INXS Guitarist Says Live Music Discourages One-Punch Crimes

INXS guitarist Tim Farriss says government policy targeting one-punch crimes should be focused on providing entertainment for drinkers and not simply shutting them out, and that governments and local councils ought to be pushing for more live bands in places where drinkers congregate.

“There would be a lot less alcohol-fuelled violence if people were getting their rocks off watching bands live, maybe getting something from Harry’s Café De Wheels and then going home. But nowadays everybody just stands around in pubs and gets geed up for a fight,” he told News Corp.

The guitarist’s comments come after the enactment of NSW Premier Barry O’Farrell‘s controversial and highly criticised “one-punch laws,” which impose harsher punishments on intoxicated assaults, 10pm closing times for bottle shops, 1:30am venue lockouts, and 3:00am last-calls.

Among the criticisms of the new reforms are that they punish responsible drinkers for the actions of a few violent cowards. Many punters, musicians, and publicans took to social media to vent their frustration over the laws, with Sydney’s Q Bar sharing a ‘Punish Thugs Not Pubs’ petition.

“People are going to drink but let ’em drink in an environment where they’re spending a lot of time looking at some band, dancing, being entertained. They forget about the alcohol as their only focus, for a start,” said Farriss, adding that partying to a band “is all a bit of a sex dance in the end.”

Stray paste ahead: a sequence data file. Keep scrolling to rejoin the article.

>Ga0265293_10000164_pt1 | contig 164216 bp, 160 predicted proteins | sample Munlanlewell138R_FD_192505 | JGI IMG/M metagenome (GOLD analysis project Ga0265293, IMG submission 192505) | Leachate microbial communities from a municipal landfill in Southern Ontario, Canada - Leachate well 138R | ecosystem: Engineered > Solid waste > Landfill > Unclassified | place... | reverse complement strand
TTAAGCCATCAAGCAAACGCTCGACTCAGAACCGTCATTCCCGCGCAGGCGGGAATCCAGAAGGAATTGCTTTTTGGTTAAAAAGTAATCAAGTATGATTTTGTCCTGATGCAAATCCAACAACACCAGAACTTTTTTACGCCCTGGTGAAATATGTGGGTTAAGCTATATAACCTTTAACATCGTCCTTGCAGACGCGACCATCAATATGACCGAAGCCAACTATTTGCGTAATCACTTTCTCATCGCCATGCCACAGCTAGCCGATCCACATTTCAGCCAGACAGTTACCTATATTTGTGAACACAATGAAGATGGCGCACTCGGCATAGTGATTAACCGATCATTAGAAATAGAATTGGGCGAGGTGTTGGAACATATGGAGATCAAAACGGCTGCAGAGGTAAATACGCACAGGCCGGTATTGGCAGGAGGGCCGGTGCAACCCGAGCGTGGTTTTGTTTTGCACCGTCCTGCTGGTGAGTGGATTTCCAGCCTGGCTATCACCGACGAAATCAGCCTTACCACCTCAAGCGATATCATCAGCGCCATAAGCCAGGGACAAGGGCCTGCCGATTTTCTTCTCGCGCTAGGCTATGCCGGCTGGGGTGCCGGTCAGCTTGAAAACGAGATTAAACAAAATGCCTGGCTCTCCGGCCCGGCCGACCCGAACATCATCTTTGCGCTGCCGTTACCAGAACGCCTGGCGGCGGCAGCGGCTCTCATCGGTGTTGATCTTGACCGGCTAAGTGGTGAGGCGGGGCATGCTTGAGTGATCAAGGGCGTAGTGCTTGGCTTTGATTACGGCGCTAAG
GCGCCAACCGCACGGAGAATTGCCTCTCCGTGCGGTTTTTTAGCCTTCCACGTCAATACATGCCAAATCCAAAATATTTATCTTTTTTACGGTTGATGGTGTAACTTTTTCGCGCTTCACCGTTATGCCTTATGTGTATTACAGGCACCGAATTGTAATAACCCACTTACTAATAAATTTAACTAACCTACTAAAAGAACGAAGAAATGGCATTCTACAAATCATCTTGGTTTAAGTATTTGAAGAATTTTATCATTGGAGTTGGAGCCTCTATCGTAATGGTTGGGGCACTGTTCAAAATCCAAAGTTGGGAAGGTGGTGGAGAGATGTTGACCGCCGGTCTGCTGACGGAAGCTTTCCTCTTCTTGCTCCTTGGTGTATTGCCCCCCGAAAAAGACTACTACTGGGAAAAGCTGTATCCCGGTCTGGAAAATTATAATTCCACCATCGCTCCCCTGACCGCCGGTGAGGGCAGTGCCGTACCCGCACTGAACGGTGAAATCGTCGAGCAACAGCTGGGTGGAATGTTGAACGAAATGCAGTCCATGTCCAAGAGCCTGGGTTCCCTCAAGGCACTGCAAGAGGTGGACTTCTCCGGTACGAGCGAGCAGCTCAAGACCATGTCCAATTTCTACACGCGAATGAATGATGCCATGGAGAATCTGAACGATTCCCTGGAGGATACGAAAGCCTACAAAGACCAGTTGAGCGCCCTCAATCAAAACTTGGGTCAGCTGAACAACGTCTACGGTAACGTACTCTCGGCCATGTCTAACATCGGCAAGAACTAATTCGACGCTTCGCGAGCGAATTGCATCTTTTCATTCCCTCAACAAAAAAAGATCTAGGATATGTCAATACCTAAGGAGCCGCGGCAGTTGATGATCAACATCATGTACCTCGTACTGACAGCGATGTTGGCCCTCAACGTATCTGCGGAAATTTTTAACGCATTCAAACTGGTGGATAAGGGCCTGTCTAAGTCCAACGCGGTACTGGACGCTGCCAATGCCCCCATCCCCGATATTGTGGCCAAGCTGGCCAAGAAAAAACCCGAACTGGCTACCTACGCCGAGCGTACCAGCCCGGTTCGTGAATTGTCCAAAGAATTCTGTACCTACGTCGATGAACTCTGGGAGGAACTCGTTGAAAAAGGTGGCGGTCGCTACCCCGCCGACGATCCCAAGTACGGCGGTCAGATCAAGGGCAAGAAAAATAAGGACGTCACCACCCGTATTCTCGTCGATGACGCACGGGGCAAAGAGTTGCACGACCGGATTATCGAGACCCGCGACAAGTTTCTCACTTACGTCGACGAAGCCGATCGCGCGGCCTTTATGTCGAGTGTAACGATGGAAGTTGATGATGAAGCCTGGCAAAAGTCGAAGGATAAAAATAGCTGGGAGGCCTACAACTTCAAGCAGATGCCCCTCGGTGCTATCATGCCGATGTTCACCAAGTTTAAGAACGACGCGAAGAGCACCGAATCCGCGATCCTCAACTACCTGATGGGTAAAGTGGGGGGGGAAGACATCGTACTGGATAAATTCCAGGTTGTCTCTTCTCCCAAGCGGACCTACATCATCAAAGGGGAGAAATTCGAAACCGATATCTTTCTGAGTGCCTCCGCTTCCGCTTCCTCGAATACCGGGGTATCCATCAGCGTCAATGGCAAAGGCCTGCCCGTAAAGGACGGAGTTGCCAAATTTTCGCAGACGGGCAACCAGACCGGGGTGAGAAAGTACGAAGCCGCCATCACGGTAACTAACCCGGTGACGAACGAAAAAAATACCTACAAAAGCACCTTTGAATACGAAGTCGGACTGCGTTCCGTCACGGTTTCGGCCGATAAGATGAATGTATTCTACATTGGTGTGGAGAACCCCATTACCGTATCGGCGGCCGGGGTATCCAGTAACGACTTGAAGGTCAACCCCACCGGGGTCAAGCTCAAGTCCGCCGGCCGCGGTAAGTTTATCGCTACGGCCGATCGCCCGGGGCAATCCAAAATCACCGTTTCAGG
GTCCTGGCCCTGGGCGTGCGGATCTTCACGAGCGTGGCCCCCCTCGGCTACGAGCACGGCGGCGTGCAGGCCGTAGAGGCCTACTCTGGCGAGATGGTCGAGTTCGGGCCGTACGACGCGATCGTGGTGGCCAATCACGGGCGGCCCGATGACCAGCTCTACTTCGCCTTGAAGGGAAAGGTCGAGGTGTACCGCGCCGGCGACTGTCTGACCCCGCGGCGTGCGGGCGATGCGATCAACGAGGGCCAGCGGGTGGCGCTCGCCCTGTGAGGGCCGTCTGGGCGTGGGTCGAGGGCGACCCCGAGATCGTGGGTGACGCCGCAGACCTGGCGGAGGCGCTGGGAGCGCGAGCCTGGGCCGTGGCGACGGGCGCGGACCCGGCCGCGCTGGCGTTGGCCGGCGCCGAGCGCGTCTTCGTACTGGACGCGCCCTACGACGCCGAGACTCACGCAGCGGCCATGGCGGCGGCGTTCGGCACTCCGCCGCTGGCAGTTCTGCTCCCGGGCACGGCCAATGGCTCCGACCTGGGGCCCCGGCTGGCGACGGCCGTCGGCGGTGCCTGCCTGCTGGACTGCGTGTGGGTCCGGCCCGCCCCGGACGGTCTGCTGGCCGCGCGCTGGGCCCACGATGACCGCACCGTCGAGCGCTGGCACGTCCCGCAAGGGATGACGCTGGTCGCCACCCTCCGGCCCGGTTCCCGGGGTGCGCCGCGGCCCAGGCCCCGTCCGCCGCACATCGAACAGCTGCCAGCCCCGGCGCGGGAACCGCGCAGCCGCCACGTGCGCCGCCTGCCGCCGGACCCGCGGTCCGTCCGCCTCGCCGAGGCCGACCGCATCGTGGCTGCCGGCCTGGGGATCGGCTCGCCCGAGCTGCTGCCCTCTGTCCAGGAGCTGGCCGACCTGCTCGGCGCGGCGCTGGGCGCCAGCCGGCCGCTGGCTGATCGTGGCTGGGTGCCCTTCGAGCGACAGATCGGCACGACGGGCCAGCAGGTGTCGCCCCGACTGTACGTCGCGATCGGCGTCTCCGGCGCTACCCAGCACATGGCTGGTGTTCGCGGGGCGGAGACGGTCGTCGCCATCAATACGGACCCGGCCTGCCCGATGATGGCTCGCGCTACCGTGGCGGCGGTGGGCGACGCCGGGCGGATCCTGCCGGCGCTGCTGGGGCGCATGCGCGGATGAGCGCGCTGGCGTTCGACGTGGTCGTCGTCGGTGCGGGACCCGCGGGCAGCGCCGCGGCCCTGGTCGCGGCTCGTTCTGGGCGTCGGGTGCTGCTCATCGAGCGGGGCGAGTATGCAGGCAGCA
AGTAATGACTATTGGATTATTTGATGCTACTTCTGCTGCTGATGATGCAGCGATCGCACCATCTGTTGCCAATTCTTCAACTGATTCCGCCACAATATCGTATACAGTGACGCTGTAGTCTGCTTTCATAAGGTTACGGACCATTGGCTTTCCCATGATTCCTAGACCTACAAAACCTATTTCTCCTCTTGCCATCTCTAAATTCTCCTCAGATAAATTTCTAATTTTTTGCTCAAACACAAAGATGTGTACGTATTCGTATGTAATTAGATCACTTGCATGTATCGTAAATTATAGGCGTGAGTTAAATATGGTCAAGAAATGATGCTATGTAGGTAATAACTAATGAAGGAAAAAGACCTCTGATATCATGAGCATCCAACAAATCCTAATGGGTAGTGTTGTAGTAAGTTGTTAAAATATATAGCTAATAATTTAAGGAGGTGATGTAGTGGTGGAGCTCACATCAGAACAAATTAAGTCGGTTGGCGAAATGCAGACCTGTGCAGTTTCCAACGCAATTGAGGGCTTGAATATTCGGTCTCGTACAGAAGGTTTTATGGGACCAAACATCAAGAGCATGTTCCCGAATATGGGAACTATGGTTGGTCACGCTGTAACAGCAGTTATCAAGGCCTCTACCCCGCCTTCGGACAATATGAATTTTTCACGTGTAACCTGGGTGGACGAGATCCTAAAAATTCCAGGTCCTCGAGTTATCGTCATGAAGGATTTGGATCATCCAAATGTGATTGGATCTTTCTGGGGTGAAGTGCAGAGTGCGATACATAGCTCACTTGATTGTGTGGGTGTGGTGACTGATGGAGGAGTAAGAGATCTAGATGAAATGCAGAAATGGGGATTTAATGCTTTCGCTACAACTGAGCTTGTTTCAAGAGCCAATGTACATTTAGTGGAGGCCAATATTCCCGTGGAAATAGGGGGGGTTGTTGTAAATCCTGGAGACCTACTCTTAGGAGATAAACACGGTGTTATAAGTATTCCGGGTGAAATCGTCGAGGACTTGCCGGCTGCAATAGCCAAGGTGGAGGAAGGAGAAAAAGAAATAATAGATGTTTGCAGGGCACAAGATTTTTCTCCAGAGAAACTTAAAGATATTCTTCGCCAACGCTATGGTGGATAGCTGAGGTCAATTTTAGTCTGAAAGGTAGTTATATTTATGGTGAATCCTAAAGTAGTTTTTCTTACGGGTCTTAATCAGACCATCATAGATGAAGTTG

“When we were growing up it was all about what band we were going to see,” continued Farriss. “It really didn’t matter about drinking so much, it just happened to be in a pub. Then the slot machines and DJs started taking hold — nothing against DJs — but it’s all a bit mindless.”

The guitarist believes that the reason events like Tropfest don’t see high levels of violence is because of the entertainment on offer. “No one fights after going to Tropfest…it just goes to show if you entertain people and they’re not bored, they don’t turn mindlessly to violence,” he said.

Farriss explained that he has been personally affected by random street violence, with both he and one of his two sons the victims of king hits, as well as bandmate Michael Hutchence, who lost his sense of taste and smell after being randomly punched by a taxi driver while out in Copenhagen.

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